UW–Madison sustainability students prepare to take their trash talk nationally – to a conference

October 6, 2015 | by Maija Inveiss

Students Brenna George, Breana Nehls and Marie Faust prepare their conference presentation.
Students Brenna George, Breana Nehls and Marie Faust prepare their conference presentation.

When it comes to digging through and learning from trash, UW–Madison Office of Sustainability interns are pros. After auditing more than 1.5 tons of waste from 15 academic buildings on campus, they have a strong understanding of what should – and more importantly, what should not – be in the trash.

This weekend, four undergraduates from the UW–Madison Office of Sustainability will take their trash talk to the University of New Hampshire to present at the 2015 Students for Zero Waste Conference hosted by the Post Landfill Action Network (PLAN).

Inspired by seeing a perfectly good futon in a dumpster on his campus, a New Hampshire student started PLAN in 2013 to encourage students to reduce waste on campuses everywhere. The conference invites students from across the country to present their waste reduction projects and learn from other students.

“It’s a super cool conference because it is student-run,” says Brenna George, student leader in the UW–Madison Office of Sustainability. “All of the presentations are given by students.”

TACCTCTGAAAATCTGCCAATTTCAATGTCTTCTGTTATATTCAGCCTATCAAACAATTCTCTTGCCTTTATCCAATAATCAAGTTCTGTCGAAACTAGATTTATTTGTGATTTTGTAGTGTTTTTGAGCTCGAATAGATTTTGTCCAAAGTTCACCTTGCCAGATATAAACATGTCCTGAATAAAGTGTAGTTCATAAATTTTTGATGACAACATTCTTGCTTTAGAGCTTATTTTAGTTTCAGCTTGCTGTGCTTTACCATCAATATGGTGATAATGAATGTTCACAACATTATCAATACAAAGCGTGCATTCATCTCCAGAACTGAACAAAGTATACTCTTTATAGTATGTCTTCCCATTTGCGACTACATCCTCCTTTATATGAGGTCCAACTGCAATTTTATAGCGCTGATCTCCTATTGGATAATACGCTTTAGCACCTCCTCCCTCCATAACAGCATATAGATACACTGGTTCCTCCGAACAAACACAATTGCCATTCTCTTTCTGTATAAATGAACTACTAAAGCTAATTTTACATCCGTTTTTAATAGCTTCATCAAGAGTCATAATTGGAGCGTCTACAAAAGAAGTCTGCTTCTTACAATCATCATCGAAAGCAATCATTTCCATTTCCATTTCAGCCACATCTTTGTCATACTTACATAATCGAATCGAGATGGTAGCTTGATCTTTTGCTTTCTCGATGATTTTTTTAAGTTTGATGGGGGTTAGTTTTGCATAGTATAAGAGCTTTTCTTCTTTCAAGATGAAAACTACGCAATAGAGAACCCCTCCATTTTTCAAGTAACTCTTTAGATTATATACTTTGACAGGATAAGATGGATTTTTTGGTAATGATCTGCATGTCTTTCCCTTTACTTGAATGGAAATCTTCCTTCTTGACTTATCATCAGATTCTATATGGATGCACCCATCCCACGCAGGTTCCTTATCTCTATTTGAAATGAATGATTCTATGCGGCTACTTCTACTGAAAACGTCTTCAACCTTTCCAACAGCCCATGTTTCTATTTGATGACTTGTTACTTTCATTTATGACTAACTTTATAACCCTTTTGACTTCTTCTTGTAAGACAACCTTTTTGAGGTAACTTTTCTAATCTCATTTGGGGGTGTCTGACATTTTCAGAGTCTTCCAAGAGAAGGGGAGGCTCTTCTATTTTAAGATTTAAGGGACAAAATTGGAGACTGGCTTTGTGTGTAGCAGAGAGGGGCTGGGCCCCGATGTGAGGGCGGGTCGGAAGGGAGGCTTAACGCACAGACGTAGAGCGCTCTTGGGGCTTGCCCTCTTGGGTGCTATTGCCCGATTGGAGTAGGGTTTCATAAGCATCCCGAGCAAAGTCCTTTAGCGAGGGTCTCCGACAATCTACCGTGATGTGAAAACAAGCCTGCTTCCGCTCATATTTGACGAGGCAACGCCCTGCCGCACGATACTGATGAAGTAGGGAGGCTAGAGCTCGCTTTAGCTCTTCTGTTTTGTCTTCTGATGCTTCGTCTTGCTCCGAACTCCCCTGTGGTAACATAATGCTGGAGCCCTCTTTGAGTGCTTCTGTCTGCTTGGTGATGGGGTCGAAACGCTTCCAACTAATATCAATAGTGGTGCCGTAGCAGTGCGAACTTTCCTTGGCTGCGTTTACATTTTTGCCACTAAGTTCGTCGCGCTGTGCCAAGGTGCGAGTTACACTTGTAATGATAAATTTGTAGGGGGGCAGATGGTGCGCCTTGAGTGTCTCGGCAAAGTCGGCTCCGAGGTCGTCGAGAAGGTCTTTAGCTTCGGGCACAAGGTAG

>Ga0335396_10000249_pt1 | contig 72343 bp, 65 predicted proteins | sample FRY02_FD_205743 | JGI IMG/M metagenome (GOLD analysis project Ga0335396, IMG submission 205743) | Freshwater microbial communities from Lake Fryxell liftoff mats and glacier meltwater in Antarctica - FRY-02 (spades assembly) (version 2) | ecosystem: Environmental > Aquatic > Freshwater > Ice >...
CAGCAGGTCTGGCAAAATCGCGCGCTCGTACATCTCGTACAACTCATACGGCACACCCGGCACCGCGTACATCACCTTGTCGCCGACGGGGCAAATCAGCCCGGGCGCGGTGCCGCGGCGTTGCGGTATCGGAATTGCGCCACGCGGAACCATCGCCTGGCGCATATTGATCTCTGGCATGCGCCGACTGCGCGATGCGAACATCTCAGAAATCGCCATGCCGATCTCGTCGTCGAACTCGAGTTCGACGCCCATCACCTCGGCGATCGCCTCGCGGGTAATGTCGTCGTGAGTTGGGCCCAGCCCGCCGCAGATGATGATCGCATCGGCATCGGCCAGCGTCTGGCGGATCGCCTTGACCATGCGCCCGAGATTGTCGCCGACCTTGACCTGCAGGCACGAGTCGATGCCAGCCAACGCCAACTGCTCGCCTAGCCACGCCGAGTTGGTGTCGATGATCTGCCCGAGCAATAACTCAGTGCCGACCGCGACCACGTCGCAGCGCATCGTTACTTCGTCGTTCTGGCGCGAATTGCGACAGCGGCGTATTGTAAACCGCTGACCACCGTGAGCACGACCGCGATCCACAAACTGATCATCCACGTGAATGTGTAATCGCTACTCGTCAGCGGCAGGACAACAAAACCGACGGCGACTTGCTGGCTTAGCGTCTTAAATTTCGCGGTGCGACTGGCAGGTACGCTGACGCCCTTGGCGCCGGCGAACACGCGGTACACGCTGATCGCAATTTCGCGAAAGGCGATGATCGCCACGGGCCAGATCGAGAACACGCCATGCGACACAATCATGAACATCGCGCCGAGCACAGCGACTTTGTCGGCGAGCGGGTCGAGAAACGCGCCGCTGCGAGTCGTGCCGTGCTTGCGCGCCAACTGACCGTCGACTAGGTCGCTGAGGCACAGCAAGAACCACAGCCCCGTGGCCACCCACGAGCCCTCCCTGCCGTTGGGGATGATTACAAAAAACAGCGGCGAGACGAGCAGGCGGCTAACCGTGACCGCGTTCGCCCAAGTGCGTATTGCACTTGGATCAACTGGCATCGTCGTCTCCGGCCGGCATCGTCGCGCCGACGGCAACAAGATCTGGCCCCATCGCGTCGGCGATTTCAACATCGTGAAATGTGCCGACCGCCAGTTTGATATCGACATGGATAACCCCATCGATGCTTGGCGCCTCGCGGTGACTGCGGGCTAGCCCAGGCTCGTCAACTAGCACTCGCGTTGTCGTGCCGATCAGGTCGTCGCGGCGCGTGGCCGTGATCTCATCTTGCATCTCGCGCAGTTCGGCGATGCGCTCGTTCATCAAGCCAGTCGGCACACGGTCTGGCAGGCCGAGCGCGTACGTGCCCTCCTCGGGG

She will present with fellow UW–Madison students Marie Faust, Brian Keenan and Breana Nehls, and Lisa Bjerke from the College of the Atlantic. Bjerke conducted a full campus trash audit of her university in Maine.

The group will conduct a 90-minute hands-on workshop based on the Office’s ABCs of Waste program to teach students how to run a trash audit to collect data about campus waste streams and human behavior, and how use the results to improve campus recycling systems. They will also cover different strategies such as signs, bin changes, education and outreach.

Faust is excited not only for their presentation but also what she hopes to gain from all the other attendees.

“We get the opportunity to kind of learn from our peers, and what’s special about this conference is that it shows how much undergrads can actually do with their careers at a university,” Faust says. “You can come to a campus and make a positive change.”

Student presenters:

  • Marie Faust, senior, majoring in biological aspects of conservation, environmental studies, and modern European history
  • Brenna George, junior, majoring in operations technology and management and environmental studies
  • Brian Keenan, junior, majoring in economics and environmental studies
  • Breana Nehls, senior, majoring in geography and environmental studies